Thomas James Mathias

William Herbert, Review of Mathias, Componimenti Lirici de pia illustri Poeti d'Italia; Edinburgh Review 5 (April 1804); Herbert, Works (1842) 2:4-5.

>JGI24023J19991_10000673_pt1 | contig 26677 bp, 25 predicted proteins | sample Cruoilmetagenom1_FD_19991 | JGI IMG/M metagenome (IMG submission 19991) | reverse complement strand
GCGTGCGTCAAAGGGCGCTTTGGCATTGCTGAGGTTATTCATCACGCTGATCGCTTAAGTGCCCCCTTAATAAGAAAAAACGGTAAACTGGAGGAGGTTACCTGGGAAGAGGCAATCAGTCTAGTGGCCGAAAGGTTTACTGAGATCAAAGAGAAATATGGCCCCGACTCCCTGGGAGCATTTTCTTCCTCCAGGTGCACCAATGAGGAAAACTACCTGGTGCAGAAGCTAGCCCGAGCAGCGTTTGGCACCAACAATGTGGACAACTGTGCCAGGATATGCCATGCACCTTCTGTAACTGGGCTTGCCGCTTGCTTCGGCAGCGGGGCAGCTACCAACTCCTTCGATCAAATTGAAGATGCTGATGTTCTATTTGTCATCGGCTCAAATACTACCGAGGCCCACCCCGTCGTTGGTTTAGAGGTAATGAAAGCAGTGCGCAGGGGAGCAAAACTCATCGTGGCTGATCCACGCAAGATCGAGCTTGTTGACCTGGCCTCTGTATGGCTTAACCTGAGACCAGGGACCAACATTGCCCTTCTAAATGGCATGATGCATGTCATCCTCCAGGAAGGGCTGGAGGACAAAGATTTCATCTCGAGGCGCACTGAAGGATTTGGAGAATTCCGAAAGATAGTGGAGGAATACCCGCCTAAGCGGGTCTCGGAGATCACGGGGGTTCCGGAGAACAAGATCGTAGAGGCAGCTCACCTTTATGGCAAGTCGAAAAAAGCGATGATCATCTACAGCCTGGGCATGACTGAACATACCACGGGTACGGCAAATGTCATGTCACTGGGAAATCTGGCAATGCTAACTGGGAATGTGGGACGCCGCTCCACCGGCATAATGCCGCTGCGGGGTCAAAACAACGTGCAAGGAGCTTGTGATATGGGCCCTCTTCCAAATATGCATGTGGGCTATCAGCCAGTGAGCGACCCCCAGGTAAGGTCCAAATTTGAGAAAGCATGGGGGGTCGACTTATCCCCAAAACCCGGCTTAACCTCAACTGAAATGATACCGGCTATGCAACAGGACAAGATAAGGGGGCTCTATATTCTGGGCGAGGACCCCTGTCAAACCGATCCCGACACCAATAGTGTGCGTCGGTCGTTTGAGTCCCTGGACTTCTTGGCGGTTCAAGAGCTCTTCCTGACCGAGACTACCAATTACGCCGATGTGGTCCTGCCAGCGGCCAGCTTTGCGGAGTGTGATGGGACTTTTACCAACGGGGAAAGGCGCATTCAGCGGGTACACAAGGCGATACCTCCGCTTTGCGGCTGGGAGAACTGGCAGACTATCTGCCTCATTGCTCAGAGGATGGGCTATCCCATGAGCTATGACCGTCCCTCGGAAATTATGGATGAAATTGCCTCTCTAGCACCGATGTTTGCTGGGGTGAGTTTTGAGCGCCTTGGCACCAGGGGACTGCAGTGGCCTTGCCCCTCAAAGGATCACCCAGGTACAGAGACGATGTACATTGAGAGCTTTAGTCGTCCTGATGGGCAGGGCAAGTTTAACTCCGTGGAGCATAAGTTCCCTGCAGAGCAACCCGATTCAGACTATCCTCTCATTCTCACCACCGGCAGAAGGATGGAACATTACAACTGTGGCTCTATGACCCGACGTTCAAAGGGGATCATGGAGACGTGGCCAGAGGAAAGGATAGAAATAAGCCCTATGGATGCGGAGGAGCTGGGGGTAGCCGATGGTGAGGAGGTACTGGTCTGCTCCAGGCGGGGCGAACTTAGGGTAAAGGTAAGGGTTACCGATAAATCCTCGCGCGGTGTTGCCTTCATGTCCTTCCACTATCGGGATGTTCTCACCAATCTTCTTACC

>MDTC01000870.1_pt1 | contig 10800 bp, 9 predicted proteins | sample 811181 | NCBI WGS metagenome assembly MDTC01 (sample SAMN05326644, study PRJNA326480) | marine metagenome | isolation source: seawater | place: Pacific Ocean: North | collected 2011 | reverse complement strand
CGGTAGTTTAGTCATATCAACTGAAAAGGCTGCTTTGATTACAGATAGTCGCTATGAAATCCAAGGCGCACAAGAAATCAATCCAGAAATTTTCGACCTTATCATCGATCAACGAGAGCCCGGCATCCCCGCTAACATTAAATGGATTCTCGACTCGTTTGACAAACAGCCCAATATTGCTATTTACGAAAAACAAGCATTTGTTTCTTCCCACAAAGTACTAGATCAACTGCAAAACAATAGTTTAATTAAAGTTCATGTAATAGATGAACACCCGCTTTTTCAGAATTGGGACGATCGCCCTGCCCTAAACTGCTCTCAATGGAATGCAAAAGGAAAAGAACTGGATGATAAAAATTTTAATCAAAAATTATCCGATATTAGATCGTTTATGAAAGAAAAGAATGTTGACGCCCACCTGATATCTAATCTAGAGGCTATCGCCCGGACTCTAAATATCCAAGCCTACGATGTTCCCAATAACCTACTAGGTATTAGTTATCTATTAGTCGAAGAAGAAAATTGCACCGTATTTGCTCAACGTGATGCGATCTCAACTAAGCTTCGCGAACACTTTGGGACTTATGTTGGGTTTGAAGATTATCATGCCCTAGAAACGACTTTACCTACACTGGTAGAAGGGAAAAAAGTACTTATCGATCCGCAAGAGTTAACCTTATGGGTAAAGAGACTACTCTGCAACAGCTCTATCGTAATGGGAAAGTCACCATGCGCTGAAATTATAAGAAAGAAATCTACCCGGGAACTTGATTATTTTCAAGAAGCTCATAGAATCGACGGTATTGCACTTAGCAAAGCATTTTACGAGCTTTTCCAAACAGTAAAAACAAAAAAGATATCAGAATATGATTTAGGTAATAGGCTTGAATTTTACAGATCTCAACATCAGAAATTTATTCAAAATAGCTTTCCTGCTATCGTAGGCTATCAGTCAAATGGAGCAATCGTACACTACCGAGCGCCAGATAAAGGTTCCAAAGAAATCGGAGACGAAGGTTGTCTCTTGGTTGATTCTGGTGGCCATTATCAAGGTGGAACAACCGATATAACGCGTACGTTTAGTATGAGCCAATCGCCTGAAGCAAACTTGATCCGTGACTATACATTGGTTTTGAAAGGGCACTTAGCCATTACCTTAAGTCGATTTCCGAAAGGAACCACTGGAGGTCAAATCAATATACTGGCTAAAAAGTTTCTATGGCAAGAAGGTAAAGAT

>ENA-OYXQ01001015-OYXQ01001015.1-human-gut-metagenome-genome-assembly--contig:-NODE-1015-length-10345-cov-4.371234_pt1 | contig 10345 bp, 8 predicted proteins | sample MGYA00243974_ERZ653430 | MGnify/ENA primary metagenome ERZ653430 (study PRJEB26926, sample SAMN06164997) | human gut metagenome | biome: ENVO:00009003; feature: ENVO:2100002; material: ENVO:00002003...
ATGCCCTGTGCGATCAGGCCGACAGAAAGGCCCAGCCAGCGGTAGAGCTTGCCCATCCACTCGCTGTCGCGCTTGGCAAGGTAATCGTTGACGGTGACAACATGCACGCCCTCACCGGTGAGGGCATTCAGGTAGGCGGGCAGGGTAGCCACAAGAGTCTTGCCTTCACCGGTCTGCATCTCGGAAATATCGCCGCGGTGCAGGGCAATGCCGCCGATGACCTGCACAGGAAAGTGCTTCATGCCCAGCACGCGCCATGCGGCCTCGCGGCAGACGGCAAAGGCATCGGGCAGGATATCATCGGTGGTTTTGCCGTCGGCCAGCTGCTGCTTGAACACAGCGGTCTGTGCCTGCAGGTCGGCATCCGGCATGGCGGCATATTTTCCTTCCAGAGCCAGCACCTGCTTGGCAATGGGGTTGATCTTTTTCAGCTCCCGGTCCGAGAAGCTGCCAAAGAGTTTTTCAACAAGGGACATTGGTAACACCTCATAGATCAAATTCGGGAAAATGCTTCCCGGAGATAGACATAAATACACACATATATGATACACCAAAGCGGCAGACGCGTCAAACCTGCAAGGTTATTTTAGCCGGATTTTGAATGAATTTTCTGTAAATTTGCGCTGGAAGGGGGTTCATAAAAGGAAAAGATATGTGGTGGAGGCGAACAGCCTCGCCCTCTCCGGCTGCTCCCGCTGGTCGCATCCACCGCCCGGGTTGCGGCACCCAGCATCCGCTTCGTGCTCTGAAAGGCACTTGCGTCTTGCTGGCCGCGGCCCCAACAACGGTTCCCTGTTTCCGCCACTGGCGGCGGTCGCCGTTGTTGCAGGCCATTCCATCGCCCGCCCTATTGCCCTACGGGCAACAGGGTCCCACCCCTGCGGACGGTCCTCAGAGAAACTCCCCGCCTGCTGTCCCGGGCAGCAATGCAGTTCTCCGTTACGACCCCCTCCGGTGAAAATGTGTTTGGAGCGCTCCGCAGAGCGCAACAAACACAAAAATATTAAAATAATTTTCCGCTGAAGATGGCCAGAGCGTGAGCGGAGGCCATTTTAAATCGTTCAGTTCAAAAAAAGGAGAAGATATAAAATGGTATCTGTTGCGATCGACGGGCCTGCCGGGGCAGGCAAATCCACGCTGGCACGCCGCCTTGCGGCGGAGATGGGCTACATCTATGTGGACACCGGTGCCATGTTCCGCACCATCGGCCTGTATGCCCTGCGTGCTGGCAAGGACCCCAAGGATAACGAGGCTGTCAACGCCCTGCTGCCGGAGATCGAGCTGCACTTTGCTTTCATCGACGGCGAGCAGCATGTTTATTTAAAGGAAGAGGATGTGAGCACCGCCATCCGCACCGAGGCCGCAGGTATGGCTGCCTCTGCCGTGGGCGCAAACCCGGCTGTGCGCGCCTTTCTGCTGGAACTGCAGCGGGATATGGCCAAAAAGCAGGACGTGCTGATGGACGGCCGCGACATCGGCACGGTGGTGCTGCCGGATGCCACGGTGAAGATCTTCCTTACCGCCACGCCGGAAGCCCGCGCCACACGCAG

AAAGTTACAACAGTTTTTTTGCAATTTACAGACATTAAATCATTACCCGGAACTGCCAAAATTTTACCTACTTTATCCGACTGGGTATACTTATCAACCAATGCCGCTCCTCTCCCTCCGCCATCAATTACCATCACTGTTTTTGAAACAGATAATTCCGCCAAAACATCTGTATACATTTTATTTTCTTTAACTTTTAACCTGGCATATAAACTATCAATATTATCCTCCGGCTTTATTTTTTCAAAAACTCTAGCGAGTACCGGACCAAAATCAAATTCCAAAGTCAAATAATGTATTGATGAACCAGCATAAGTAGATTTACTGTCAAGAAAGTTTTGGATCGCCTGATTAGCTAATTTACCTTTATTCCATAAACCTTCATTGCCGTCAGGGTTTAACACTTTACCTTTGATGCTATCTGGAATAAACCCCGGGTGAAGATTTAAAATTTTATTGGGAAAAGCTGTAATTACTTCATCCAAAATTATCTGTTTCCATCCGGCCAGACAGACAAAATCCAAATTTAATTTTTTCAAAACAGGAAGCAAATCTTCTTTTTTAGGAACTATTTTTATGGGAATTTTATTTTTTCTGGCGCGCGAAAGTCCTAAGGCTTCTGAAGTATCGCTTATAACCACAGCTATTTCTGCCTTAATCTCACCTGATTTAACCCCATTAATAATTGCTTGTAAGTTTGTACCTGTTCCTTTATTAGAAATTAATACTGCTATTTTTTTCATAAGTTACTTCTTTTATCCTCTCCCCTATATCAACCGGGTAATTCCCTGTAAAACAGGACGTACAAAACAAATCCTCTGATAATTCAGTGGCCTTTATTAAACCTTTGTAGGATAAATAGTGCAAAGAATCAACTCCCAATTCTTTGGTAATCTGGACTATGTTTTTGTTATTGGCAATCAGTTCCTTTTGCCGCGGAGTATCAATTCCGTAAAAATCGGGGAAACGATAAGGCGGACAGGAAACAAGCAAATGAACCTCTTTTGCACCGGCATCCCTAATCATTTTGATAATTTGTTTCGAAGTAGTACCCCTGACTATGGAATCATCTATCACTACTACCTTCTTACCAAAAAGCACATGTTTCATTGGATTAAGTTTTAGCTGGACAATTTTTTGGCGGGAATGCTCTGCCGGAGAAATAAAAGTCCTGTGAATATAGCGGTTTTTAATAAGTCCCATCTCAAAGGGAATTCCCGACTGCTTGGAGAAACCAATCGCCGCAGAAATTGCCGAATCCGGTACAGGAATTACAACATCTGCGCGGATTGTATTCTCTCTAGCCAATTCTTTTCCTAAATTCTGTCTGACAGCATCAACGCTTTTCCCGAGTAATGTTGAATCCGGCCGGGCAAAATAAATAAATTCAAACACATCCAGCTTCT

The poets of Italy, numerous at all times, have continued to write in an unvarying tongue for upwards of five centuries; and, though they have left no branch of poetry unadorned, the sonnet and lyric muse have been chiefly cultivated. Their infinite increase has rendered selections so necessary, that many have been published, though none that can be reckoned satisfactory: and we lament, that the production of Mr. Mathias, though it has considerable merit, does not altogether supply the deficiency. The editor, with a certain degree of information concerning Italian poetry, has undertaken this work without rendering himself completely master of the field from which his resources were to be drawn. It is not sufficient to have chosen some striking poetry, or brought to light some latent beauties: what was wanted, was such a judicious selection from a very bulky stock, as might afford, within a moderate compass, an adequate specimen of the whole; and this we have not yet attained. In arranging such a work, different schemes might be adopted: a specimen might be given from every writer who had gained reputation amongst his contemporaries, with a brief account of his literary history; or a standard of merit might be assumed, and every production superior to it might be chosen, without regard to its author. A selection, that united both these plans, would be most valuable and entertaining; extracting more largely from the best writers, and giving a specimen, with a short account of their other works, from those whose fame might appear to exceed their real merit. We regret that Mr. Mathias adopted no regular system. He has omitted altogether several poets of considerable celebrity and excellence he has extracted largely from some of a heavy vein, little from others of brighter genius; he has given single sonnets from several, who are almost unknown in England, without any notice concerning them, except "their names, their years," imperfectly registered in a chronological index. The omission of such "notizie critiche" (without which these single sonnets have little interest) is the more singular, as the editor might have reprinted them from the Parnaso Italiano, where he would have found a concise account of most of the Italian poets. The work is also very deficient in explanatory notes, without which many allusions must be unintelligible to the best Italian scholars. It is entitled Componimenti Lirici, but the volumes contain only sonnets, canzoni, and a very few sestine and odes in quarta rima; nor is any reason assigned for the omission of the canzonette and other sorts of lyric poetry, which abound in Italy. All other selections, bearing that title, comprehend them; and they are certainly more truly lyric, than the sonnet. Mr. Mathias writes Italian with great accuracy; and some lines in his dedicatory ode are excellent. His translation from Gray, and the sonnet in the third volume, are not quite so unexceptionable; the last line, "Belta con senno sia possente Maga," reminds us of one in the Lucciola d' Avanzi, "Belta fascinatrice e d' amor Maga." With a distinguishing taste, and an accurate knowledge of the language, the editor might have made this work truly valuable, if he had bestowed more labour upon it, and acquired the extensive information, without which it could not be rendered perfect.